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Why Texas Property Taxes Keep Going Up

Property Tax

Did you know property taxes are skyrocketing in Texas? Well, it’s not just Texas. Property values are rising fast throughout America and other countries, and so too the property tax grab. Why? Well, the property tax amount is correlated to the property value.

Some people may say that Texas property taxes have reached unreasonable amounts due to rising property valuations, to the point where the average homeowner or business owner may find it hard to keep up with them.

According to the latest comparisons, Texas already has the highest property tax rates in the country – 1.83% and locals can exact a double-digit increase year after year.

Why Property Tax?

For the economy, this tax does indeed bring benefits. Property taxes are the single largest source of income to fund services, including:

  • Roading
  • Schools
  • Parks
  • Libraries
  • Police
  • Fire Departments
  • Emergency Services

Fast-Growing Population

One recent report shows that Texas has one of the fastest-growing populations in the US, and thousands of businesses move here every year. Many homeowners and business owners struggle to pay these taxes every year, ending in a vicious circle of overdue fees.

High Property Values

High valuations are the primary reason for high property taxes in the state of Texas. Asset price inflation is everywhere in the US, and property is an asset. Governments are keen to stimulate their economy to print money, and its circulation boosts spending and economic recovery.

Texas also has many new homes which value up higher than older stock. The state bases property tax on property value, so when the value goes up so too the increase in property tax payable.

Valuations are not always accurate

Unfortunately, the valuations aren’t always accurate, and the tax doesn’t reflect the actual value of the building.

Things are even more complicated for commercial properties. Texas applies the same tax for identical buildings without considering what business is based there and how much it makes.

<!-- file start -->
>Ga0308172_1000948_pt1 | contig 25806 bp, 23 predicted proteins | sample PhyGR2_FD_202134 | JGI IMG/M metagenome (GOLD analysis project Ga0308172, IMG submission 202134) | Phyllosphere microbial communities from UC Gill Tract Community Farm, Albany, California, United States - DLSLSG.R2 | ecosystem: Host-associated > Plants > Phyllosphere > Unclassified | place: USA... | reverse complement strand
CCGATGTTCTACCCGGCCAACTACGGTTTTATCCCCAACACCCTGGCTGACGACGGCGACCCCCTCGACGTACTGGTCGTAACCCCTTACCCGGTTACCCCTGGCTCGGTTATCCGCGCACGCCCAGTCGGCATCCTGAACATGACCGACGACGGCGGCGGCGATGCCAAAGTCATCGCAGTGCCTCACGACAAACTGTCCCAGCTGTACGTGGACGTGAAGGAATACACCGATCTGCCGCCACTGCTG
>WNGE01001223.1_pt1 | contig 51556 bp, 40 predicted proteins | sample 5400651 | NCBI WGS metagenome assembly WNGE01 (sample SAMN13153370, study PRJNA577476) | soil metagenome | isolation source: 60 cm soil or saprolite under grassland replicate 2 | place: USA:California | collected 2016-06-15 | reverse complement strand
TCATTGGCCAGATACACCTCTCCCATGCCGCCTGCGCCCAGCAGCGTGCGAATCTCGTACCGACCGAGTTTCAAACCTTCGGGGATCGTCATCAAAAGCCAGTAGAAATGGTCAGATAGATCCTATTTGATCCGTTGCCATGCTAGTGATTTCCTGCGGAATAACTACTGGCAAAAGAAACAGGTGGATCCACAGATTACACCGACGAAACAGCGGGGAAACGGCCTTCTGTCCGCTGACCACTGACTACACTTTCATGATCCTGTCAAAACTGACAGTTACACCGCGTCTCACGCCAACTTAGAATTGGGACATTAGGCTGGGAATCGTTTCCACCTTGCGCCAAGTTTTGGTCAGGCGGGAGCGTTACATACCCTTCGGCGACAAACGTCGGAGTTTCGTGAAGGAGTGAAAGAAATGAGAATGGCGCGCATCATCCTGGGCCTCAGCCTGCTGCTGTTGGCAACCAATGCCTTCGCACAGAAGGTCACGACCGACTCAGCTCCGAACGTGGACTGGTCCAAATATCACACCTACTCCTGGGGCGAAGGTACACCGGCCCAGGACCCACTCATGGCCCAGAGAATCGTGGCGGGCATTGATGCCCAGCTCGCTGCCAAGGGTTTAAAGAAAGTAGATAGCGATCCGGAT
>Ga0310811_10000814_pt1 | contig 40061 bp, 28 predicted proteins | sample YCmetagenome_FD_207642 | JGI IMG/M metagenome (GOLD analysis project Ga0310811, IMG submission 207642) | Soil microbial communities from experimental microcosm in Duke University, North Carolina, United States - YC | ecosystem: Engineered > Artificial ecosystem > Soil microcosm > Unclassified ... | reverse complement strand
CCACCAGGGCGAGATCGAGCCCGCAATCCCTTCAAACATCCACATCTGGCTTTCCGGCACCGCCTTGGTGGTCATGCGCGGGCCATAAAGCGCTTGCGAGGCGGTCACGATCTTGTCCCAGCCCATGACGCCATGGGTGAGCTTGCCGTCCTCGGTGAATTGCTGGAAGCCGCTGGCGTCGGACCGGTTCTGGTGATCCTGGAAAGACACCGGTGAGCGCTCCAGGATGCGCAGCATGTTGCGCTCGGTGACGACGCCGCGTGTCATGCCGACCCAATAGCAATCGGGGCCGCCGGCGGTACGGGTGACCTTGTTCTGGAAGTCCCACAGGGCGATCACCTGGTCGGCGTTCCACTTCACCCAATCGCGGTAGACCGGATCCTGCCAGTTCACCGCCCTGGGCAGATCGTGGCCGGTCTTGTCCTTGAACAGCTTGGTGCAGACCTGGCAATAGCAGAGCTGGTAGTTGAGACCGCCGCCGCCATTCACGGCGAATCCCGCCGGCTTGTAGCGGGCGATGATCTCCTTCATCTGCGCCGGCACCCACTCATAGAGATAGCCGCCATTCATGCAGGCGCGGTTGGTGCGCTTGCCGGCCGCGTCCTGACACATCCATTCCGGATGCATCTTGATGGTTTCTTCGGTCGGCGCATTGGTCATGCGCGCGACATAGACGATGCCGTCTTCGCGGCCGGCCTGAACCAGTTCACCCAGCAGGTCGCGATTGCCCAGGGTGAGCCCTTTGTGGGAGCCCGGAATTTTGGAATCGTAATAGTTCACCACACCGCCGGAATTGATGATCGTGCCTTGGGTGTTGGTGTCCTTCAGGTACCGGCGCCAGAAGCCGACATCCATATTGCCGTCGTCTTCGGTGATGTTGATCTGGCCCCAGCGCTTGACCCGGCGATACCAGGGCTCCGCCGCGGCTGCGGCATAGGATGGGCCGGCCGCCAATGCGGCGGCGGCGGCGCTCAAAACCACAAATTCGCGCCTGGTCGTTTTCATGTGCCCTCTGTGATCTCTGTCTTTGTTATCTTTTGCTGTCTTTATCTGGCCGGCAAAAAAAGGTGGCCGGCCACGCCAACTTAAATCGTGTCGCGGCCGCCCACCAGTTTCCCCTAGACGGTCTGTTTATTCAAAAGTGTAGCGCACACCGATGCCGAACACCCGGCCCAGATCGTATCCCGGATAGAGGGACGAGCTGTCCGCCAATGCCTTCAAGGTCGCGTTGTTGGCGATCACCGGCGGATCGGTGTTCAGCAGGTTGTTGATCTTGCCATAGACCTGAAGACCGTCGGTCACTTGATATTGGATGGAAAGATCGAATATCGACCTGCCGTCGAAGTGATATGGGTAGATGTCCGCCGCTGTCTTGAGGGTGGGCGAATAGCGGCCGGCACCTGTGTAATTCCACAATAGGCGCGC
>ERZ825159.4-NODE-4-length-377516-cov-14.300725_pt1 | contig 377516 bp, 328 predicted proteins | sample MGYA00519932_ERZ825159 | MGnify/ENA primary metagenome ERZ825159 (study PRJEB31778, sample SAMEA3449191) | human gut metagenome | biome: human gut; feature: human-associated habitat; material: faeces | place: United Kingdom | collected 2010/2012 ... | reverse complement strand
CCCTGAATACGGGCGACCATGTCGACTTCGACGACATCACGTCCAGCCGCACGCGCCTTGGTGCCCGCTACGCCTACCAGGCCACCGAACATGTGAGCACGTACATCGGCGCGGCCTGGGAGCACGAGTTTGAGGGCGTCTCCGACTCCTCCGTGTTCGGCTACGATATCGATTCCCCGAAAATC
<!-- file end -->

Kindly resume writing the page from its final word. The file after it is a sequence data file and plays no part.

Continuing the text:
For example, if a vastly profitable law firm and a small grassroots startup have offices in the same building, they’ll have to pay the same tax, even if the latter barely makes any profit.

Commercial Real Estate

Additionally, Texas commercial property taxes are different because the state also adds chattels when calculating the tax, such as furniture, computers, office equipment, and inventory. Needless to say, all of this adds up, and if your business happens to go through a slower period, the tax can become unreasonably high.

Payment Deferment

During the worst of Covid-19, Texas Governor implemented a disaster declaration and extended it, which allowed property taxes to be deferred without an interest penalty. The disaster declaration has been lifted, their due dates require property tax payments, or interest penalties will apply.

Property Tax Loans

Although it might sound like a good idea, delaying paying your taxes will only complicate things. If you do not pay the taxes by January 31, the base fee will increase by 6%. By July, the base fee reaches 12%, plus attorney charges, if applicable.


Clearly, paying the initial amount is best, but Texas property tax loans can give you a helping hand if you don’t have the funds. Because you can pay them off in small increments, these specialized loans let you stay in control of your monthly budget and prevent complications such as the seizure of property, sanctions, and penalties.

Everyone’s tax situation is different, depending on whether they own residential or commercial properties. Still, one of the rules of thumb of good money management is to comply with your tax obligations on time. Whether you have perfect credit or a low credit score, property tax loans can help you do that.

Summing Up

Texas is not unique with its rising property taxes. Asset price inflation has seen real estate values jump up much higher than expected, and it is catching homeowners and commercial property owners by surprise.

If you’re renting or leasing, expect the rise in taxes to be passed on with rent increases.

For owner-occupiers, careful management of your cash flow can help spread the payments and keep your tax liability under control.

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